The federal government has said Nigerian students may be asked to sit for the General Certificate Examinations (GCE) holding in November if the country fails to meet up with this year’s timetable for the West African Secondary School Certificate Examination (WASSCE).
The GCE is a private examination which is only offered in November and the results are available by December.
The Minister of State for Education, Emeka Nwajiuba, made this known at the bi-weekly Presidential Task Force (PTF) on COVID-19 meeting on Thursday.
The minister explained the shift may become necessary since the WASSCE cannot be rescheduled for any reason.
PREMIUM TIMES reported how the Nigerian government reversed its earlier announcement on the resumption of schools.
It also said no Nigerian school will participate in the WASSCE earlier scheduled from August 5 to September 5.
The decision was made to prevent the spread of COVID-19 among students who usually gather in large numbers during the yearly examination.
Also, Nigeria, Ghana, Sierra Leone, The Gambia, and Liberia have begun discussions on postponing the WASSCE.
However, Mr Nwajuiba said there was already a negotiated timeline to move local language subjects such as Ibo, Yoruba and Hausa as offered in Nigeria, behind from their usual spots as first written subjects.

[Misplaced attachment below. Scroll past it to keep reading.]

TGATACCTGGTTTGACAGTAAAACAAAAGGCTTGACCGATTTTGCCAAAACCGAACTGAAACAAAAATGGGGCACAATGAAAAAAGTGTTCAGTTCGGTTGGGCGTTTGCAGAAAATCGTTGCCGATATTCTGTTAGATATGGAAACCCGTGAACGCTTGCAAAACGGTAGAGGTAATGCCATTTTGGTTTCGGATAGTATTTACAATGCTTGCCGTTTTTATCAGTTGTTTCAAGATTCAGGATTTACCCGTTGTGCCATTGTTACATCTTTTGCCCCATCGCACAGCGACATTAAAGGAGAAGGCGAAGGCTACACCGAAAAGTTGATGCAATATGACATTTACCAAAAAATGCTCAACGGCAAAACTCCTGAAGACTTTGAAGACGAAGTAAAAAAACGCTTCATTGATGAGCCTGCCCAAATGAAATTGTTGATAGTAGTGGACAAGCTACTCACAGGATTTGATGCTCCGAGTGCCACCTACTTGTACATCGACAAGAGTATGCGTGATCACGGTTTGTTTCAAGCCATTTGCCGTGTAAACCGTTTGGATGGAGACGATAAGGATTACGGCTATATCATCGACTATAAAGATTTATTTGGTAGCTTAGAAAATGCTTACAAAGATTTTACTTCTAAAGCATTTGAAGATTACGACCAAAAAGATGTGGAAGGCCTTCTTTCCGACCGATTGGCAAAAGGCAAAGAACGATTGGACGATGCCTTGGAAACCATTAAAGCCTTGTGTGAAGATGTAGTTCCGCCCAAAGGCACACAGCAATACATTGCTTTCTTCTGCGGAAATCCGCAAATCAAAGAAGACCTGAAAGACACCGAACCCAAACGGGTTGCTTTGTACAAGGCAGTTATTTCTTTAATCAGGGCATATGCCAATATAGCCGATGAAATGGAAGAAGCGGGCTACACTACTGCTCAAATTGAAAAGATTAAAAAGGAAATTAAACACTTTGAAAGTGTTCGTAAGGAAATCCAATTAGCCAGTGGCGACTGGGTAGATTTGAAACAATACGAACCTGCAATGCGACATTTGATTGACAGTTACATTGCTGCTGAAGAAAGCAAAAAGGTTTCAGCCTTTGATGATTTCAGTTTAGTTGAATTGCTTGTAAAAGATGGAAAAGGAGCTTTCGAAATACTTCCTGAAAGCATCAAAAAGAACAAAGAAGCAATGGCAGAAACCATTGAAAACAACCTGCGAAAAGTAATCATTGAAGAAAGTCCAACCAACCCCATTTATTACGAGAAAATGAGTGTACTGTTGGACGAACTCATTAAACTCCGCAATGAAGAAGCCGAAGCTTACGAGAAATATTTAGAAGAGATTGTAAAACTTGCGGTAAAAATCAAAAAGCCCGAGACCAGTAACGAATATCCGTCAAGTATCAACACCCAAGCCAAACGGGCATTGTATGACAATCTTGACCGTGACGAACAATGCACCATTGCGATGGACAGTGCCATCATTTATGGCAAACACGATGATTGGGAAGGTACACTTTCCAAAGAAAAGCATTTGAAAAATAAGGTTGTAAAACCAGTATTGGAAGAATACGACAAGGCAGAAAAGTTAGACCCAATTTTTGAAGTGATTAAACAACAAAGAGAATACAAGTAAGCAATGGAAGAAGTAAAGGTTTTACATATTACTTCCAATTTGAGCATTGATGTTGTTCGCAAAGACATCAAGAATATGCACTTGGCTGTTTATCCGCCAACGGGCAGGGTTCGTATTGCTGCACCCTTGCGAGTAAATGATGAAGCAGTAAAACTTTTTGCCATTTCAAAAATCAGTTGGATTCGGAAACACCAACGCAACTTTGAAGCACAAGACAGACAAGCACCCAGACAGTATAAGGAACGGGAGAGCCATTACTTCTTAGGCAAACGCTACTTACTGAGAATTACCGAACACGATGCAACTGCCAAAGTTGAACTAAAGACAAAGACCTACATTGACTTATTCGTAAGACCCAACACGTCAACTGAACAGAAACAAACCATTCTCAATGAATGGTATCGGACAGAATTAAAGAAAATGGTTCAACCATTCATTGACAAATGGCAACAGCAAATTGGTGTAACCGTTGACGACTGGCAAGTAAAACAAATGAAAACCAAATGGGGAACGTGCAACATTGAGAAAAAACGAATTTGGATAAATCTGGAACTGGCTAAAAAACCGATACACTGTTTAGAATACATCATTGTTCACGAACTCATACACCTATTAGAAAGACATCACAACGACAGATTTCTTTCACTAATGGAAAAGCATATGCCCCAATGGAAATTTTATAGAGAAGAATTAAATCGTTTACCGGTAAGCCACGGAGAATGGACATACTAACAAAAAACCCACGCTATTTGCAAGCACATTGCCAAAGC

This is to allow all participating countries the needed time to write the general subjects at the same time if Nigeria is able to meet up with the WAEC timetable.
“Nigeria is not moving away from it, the option would have been to go to November to take the GCE external exams. Nigeria is carefully studying that if in the event everything fails, we may go to that,” he said.
“In the guideline, there is a checklist of the requirements to be put in place and we have given a cut off date so we can know who needs help,” he said.
According to him, “we need to know if the teachers cannot be provided with masks, if the school is unable to do that we need to know ahead because states that have given dates for resumption of schools are setting a timetable along the lines we have already explained and they are free to do this.
“Many states have come to say they are unable to meet up with that date that is why the minister requested WAEC give us and the schools some time to meet up,” he said.
He said the government will work out a ‘domestication module’ that will take “our peculiar subjects behind after we have done general (subjects). This will buy us the time we need for all of us to be at par with the rest of West Africa and operating at the same time because the unanimity with which WAEC has always worked is still very important to us.
WAEC unfortunately, is unable to wholesomely move the exams but we have also worked out a negotiated timeline with WAEC on what we call peculiar Nigerian subjects. These are subjects that are only held in Nigeria such as Ibo, Hausa, Yoruba. The Ghanaians will take examinations peculiar to them,” he said.